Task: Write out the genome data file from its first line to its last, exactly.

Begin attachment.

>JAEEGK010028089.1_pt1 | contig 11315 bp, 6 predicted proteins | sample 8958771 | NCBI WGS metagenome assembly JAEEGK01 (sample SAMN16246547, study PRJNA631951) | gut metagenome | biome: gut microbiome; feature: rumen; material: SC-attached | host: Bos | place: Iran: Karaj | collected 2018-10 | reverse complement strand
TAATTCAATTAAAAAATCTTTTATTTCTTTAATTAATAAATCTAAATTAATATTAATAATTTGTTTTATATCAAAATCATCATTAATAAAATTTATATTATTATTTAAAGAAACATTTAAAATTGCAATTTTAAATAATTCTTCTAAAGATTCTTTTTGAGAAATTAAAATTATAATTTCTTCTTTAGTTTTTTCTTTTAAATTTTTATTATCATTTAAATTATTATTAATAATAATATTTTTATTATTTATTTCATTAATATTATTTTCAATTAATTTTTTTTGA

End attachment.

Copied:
>JAEEGK010028089.1_pt1 | contig 11315 bp, 6 predicted proteins | sample 8958771 | NCBI WGS metagenome assembly JAEEGK01 (sample SAMN16246547, study PRJNA631951) | gut metagenome | biome: gut microbiome; feature: rumen; material: SC-attached | host: Bos | place: Iran: Karaj | collected 2018-10 | reverse complement strand
TAATTCAATTAAAAAATCTTTTATTTCTTTAATTAATAAATCTAAATTAATATTAATAATTTGTTTTATATCAAAATCATCATTAATAAAATTTATATTATTATTTAAAGAAACATTTAAAATTGCAATTTTAAATAATTCTTCTAAAGATTCTTTTTGAGAAATTAAAATTATAATTTCTTCTTTAGTTTTTTCTTTTAAATTTTTATTATCATTTAAATTATTATTAATAATAATATTTTTATTATTTATTTCATTAATATTATTTTCAATTAATTTTTTTTGA